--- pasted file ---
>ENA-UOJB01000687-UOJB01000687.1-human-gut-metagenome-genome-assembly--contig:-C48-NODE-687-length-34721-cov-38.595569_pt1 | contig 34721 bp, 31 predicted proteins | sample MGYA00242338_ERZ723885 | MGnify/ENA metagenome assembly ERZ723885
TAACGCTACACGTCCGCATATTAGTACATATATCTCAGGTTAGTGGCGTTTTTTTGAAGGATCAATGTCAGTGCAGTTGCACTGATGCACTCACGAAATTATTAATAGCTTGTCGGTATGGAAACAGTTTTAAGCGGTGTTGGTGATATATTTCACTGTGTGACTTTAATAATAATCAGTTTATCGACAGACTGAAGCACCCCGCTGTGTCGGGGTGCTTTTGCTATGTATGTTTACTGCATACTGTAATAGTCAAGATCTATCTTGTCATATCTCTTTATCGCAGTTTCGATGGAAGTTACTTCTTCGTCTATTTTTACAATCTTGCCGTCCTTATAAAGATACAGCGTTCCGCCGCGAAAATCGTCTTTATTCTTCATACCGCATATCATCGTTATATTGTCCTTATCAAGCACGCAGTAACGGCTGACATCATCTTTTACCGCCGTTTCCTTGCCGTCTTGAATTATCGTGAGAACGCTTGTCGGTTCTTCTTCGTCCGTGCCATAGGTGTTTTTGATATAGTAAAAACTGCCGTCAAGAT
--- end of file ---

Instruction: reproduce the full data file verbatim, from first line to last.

>ENA-UOJB01000687-UOJB01000687.1-human-gut-metagenome-genome-assembly--contig:-C48-NODE-687-length-34721-cov-38.595569_pt1 | contig 34721 bp, 31 predicted proteins | sample MGYA00242338_ERZ723885 | MGnify/ENA metagenome assembly ERZ723885
TAACGCTACACGTCCGCATATTAGTACATATATCTCAGGTTAGTGGCGTTTTTTTGAAGGATCAATGTCAGTGCAGTTGCACTGATGCACTCACGAAATTATTAATAGCTTGTCGGTATGGAAACAGTTTTAAGCGGTGTTGGTGATATATTTCACTGTGTGACTTTAATAATAATCAGTTTATCGACAGACTGAAGCACCCCGCTGTGTCGGGGTGCTTTTGCTATGTATGTTTACTGCATACTGTAATAGTCAAGATCTATCTTGTCATATCTCTTTATCGCAGTTTCGATGGAAGTTACTTCTTCGTCTATTTTTACAATCTTGCCGTCCTTATAAAGATACAGCGTTCCGCCGCGAAAATCGTCTTTATTCTTCATACCGCATATCATCGTTATATTGTCCTTATCAAGCACGCAGTAACGGCTGACATCATCTTTTACCGCCGTTTCCTTGCCGTCTTGAATTATCGTGAGAACGCTTGTCGGTTCTTCTTCGTCCGTGCCATAGGTGTTTTTGATATAGTAAAAACTGCCGTCAAGAT